Meta. What is it, and why is it the new brand name for Facebook? Let’s talk about it.
On October 28th, Mark Zuckerberg introduced Meta, a rebranding of the Facebook name to bring several technologies under a single company brand. Its purpose is to bring about this ‘metaverse’ so that people can connect, create communities and businesses.
Unlike conventional social media platforms, the metaverse aims to allow people to connect in more ways beyond just text and video camera calls. Using augmented and virtual reality technology, the metaverse will allow users to experience virtually every aspect of social interaction and entertainment through a 3D render. As Zuckerberg describes it, as a ‘virtual environment’ that you can enter.
In summary, it’s being able to ‘enter’ the internet. So you can partake in communities, work, play like one would normally do, but in the medium of virtual reality. Additionally, it promises to allow for other features and amenities such as being able to go shopping, go on a trip, attend a virtual concert or try on and buy digital clothing.
Knowing all this, the metaverse does seem like a promising enterprise, but how accessible is it? Well for starters, because it is virtual reality, one would need to purchase the hardware required to simulate the medium. The Oculus VR Headset or similar equipment can run for $300 or more, putting it out of reach for the average consumer. Even with that in mind, the quality of this equipment for its price has come into question as well.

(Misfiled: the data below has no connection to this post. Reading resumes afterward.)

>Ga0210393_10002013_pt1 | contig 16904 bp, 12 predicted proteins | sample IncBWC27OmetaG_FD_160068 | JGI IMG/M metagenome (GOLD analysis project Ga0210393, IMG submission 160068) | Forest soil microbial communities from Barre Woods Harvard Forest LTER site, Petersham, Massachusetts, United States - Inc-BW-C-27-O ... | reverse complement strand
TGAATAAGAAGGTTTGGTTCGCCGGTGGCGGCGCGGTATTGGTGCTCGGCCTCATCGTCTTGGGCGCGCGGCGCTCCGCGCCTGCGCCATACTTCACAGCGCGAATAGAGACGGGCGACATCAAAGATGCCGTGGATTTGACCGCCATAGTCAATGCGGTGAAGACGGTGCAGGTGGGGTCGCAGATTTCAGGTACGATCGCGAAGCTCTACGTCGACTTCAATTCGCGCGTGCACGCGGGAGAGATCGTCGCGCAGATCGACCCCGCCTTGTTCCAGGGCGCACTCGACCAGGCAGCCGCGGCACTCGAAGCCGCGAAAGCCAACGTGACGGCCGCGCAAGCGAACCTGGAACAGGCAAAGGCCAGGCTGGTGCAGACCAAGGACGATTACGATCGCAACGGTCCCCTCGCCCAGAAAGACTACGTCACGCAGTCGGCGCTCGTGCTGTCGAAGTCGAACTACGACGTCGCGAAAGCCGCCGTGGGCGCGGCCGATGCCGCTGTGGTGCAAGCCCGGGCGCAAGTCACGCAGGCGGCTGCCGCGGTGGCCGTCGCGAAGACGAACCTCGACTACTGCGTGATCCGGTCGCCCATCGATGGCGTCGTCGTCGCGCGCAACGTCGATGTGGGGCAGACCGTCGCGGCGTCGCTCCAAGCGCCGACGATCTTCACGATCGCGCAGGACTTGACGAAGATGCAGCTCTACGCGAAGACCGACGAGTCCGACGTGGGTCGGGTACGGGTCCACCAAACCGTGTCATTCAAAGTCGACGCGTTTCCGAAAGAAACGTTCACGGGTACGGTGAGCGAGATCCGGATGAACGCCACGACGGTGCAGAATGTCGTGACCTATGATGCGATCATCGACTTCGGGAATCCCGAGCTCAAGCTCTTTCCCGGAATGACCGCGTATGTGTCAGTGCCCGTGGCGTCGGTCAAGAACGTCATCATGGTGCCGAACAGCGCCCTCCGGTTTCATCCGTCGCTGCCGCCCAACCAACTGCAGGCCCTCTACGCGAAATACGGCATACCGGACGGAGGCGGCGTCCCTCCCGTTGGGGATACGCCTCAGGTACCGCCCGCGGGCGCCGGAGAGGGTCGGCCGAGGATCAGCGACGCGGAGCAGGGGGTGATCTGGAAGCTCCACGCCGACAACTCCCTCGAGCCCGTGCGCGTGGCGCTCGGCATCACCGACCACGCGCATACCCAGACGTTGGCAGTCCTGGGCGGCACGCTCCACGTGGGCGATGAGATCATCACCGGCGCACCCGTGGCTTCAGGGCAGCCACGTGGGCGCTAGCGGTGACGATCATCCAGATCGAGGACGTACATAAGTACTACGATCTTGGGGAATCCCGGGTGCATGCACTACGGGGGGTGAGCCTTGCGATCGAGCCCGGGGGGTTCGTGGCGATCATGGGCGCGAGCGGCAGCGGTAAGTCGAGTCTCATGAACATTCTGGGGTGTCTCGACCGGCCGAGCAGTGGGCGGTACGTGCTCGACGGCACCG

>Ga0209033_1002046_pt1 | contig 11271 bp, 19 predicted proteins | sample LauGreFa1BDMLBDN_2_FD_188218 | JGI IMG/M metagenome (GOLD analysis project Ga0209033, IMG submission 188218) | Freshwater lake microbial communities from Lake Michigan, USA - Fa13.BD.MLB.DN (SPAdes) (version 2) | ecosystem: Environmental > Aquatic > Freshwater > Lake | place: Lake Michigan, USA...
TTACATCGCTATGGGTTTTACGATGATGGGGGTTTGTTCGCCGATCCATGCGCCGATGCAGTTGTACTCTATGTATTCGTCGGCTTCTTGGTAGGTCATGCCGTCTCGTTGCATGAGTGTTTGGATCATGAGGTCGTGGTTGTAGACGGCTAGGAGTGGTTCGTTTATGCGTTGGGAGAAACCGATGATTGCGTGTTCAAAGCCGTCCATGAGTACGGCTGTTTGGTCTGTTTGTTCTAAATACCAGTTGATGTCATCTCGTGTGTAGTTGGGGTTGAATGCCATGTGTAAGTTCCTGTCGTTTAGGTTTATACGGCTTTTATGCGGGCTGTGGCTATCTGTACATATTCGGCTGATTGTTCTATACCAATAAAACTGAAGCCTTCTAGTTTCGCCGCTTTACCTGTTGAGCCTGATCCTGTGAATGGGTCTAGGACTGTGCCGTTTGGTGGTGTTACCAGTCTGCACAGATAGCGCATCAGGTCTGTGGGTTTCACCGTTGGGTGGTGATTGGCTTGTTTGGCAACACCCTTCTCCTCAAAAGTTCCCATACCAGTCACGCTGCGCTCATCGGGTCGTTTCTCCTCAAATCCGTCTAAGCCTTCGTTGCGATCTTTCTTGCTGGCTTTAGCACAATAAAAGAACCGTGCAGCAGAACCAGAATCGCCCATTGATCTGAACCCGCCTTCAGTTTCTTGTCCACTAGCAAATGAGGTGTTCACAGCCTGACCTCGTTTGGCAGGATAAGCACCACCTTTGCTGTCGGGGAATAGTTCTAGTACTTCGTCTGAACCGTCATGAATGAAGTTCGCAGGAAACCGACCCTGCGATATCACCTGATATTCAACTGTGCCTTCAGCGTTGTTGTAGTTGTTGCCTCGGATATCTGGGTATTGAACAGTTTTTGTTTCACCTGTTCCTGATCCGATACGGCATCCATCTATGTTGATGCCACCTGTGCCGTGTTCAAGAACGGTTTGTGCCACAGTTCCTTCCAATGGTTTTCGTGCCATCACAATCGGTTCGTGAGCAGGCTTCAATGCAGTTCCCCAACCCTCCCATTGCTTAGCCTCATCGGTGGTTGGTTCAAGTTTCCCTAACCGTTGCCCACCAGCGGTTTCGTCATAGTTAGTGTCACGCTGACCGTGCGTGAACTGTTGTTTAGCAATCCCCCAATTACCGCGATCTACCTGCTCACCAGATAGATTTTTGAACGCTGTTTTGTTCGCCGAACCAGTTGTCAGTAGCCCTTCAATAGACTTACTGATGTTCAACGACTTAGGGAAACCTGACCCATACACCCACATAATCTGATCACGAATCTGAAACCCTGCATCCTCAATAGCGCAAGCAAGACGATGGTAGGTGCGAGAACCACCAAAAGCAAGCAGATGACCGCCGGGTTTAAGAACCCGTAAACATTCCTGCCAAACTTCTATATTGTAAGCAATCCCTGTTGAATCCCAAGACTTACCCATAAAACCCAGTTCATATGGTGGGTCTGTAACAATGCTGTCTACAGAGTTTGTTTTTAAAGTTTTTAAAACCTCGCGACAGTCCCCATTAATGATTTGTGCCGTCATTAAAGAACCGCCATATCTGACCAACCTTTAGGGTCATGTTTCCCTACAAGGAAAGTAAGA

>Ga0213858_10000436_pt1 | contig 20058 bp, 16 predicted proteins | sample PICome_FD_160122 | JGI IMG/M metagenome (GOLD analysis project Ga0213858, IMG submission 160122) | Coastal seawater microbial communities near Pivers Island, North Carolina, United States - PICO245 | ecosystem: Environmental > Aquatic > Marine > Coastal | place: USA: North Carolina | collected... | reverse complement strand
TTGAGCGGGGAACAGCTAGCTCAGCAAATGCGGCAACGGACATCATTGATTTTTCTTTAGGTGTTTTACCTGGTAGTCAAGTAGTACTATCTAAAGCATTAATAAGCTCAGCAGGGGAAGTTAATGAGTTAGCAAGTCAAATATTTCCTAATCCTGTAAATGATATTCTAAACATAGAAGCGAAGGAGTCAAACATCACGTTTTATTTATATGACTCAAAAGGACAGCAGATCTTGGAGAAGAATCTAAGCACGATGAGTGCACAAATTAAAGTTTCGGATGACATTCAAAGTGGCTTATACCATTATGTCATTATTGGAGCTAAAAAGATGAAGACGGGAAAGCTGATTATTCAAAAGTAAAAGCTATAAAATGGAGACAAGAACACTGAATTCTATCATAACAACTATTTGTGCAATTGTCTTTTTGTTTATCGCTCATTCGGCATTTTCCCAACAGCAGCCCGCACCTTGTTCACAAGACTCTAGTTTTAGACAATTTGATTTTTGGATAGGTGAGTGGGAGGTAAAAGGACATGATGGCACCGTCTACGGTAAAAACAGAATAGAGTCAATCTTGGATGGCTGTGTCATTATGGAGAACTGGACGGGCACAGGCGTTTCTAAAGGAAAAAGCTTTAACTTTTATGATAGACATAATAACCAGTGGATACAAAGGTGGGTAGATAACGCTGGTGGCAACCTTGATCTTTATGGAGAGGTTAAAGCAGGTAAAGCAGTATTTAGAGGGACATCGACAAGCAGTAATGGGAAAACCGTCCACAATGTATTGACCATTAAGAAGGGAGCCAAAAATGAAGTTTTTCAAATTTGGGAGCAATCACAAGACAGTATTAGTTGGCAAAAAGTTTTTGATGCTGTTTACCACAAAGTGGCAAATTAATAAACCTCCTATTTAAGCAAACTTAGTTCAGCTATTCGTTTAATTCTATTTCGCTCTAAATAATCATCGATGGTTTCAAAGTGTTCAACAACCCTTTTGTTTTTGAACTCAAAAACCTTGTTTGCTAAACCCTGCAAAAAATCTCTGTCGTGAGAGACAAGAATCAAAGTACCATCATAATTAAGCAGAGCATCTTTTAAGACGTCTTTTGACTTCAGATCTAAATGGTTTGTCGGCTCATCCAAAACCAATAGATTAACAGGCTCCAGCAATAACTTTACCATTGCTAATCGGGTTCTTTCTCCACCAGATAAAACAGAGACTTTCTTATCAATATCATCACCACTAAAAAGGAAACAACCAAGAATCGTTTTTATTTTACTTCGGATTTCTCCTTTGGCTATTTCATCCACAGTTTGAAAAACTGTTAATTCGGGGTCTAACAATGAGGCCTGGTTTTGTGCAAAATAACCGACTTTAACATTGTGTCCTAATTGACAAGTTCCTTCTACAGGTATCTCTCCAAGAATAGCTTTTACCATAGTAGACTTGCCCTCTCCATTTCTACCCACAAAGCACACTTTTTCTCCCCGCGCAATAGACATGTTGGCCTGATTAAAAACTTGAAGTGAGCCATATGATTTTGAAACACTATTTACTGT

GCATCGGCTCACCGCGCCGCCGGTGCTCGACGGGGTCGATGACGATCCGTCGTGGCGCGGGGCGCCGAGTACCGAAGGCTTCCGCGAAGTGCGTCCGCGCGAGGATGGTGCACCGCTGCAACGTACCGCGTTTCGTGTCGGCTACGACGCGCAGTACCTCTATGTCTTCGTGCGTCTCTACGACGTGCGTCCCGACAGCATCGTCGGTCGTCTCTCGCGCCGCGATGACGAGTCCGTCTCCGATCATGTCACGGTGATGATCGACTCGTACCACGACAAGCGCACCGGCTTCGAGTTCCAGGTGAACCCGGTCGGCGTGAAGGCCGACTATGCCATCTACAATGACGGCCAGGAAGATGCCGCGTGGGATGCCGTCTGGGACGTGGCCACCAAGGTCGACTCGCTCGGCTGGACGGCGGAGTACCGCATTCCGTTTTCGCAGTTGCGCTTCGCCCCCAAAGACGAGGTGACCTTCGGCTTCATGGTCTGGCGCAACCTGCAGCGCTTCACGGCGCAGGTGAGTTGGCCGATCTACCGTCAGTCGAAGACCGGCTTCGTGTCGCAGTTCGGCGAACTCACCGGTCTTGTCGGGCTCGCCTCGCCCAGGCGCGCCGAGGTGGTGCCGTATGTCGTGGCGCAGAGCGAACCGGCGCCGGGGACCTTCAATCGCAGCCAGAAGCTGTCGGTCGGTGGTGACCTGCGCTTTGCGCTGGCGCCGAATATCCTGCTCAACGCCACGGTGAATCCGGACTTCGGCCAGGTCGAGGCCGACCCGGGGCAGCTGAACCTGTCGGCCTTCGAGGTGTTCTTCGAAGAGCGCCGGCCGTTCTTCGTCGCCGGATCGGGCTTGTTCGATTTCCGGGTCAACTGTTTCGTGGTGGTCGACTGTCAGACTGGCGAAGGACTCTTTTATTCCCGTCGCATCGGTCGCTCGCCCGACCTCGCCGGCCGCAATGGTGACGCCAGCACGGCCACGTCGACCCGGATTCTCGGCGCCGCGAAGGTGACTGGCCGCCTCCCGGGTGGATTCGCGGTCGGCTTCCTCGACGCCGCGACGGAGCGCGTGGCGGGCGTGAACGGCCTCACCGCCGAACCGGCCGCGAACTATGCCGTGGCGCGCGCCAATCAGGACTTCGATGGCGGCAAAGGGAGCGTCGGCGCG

In the meanwhile, tech companies will also still have to figure out how to integrate their platforms into the metaverse and vice versa. Accounting for the many platforms which may or may not integrate with the metaverse, there’s bound to be inconsistencies across the many integrations, so some standards may be needed in place.
Regardless, what does this mean for the future of Facebook, or social networking in general? Is this just another way for Mark Zuckerberg to get more of my data? Well, for the latter part, as far as Facebook is concerned, yes. Facebook will continue to use personal user data to sell targeted advertisements into the metaverse. “Ads are going to continue being an important part of the strategy across social media parts of what we do, and it will probably be a meaningful part of the metaverse too,” says Zuckerberg in a company earnings call. With no intention to give these practices a second look, it appears that there’s potential for Facebook’s business model of collecting and selling personal data may become even more prevalent, especially when its problems haven't even been addressed with its current platforms.